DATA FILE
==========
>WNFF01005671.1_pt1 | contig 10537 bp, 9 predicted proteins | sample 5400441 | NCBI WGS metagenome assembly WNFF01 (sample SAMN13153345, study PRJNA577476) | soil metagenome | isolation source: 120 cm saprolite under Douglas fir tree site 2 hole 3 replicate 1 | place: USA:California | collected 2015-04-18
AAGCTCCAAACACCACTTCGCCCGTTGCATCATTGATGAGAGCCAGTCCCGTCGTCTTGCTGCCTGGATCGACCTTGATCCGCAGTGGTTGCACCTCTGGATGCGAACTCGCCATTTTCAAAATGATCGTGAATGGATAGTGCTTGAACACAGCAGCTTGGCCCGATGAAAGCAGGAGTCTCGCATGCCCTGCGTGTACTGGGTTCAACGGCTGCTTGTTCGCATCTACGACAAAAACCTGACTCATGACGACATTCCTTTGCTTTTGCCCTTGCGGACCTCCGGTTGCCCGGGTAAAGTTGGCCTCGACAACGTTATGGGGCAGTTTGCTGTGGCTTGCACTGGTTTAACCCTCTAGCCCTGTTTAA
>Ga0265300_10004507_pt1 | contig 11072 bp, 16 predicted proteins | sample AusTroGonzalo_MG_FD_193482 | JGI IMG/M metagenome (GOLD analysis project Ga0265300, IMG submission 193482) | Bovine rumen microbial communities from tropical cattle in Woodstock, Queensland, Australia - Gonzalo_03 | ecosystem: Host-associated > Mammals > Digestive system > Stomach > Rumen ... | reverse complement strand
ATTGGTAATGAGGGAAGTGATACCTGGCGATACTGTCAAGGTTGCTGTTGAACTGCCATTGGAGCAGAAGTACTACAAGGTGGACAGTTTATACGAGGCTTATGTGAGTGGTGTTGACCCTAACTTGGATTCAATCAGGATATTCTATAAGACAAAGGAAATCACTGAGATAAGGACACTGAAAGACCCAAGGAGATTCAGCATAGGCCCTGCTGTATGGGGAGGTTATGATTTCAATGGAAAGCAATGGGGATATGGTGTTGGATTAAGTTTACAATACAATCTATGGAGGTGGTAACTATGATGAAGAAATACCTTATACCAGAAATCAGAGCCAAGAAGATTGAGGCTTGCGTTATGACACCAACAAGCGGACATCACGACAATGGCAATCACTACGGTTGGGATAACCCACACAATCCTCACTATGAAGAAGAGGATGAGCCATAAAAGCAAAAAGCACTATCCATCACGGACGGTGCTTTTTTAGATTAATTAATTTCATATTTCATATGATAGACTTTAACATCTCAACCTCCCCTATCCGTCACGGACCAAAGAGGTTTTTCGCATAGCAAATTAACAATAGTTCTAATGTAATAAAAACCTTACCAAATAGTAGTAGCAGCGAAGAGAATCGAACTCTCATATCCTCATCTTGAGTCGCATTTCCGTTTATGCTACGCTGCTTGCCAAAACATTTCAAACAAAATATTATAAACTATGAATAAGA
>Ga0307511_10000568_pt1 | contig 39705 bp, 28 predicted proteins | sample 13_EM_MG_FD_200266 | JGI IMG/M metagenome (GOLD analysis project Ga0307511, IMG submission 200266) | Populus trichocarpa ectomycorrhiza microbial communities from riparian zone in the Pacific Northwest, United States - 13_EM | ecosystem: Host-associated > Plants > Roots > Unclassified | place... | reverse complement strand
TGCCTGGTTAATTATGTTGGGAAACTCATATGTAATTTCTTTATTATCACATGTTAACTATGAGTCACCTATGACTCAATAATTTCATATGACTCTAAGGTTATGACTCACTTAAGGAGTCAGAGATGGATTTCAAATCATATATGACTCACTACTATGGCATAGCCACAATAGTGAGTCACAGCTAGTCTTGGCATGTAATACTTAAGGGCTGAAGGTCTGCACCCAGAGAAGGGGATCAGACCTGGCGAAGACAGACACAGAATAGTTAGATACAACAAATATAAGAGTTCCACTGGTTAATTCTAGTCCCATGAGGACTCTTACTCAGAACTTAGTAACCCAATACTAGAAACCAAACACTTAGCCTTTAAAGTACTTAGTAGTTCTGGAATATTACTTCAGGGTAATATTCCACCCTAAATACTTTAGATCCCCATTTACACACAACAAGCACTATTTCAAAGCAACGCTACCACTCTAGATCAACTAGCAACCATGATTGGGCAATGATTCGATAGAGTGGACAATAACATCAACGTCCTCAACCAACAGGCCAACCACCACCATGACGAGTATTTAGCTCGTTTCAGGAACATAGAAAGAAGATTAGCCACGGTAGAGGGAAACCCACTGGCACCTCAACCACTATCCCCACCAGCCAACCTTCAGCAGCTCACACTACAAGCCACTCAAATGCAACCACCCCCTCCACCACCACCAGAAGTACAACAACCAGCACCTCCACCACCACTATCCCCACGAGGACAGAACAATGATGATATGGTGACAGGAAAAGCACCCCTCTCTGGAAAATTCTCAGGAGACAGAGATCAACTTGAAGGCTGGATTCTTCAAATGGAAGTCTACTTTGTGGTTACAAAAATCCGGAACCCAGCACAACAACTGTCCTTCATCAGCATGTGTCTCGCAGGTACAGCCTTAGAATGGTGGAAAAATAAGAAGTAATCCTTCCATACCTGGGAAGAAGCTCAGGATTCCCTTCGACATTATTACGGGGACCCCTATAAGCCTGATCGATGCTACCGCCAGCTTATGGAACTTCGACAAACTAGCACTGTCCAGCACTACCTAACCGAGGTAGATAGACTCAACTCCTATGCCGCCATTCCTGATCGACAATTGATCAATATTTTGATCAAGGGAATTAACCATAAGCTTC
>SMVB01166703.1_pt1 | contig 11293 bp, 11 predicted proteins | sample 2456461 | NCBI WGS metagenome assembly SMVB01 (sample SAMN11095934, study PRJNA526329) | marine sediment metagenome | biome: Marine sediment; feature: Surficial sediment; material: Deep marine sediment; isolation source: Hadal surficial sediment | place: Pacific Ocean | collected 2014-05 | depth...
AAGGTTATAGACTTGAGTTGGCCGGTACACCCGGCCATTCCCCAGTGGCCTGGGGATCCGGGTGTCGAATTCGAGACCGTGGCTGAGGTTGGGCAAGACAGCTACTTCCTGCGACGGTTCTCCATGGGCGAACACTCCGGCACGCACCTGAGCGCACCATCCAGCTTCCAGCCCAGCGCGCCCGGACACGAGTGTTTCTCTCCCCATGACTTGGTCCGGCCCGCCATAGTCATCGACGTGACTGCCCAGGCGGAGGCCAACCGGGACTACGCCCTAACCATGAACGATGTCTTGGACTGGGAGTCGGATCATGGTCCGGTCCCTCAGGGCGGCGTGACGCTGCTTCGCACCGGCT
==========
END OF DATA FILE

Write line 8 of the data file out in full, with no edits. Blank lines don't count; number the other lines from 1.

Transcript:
AAGGTTATAGACTTGAGTTGGCCGGTACACCCGGCCATTCCCCAGTGGCCTGGGGATCCGGGTGTCGAATTCGAGACCGTGGCTGAGGTTGGGCAAGACAGCTACTTCCTGCGACGGTTCTCCATGGGCGAACACTCCGGCACGCACCTGAGCGCACCATCCAGCTTCCAGCCCAGCGCGCCCGGACACGAGTGTTTCTCTCCCCATGACTTGGTCCGGCCCGCCATAGTCATCGACGTGACTGCCCAGGCGGAGGCCAACCGGGACTACGCCCTAACCATGAACGATGTCTTGGACTGGGAGTCGGATCATGGTCCGGTCCCTCAGGGCGGCGTGACGCTGCTTCGCACCGGCT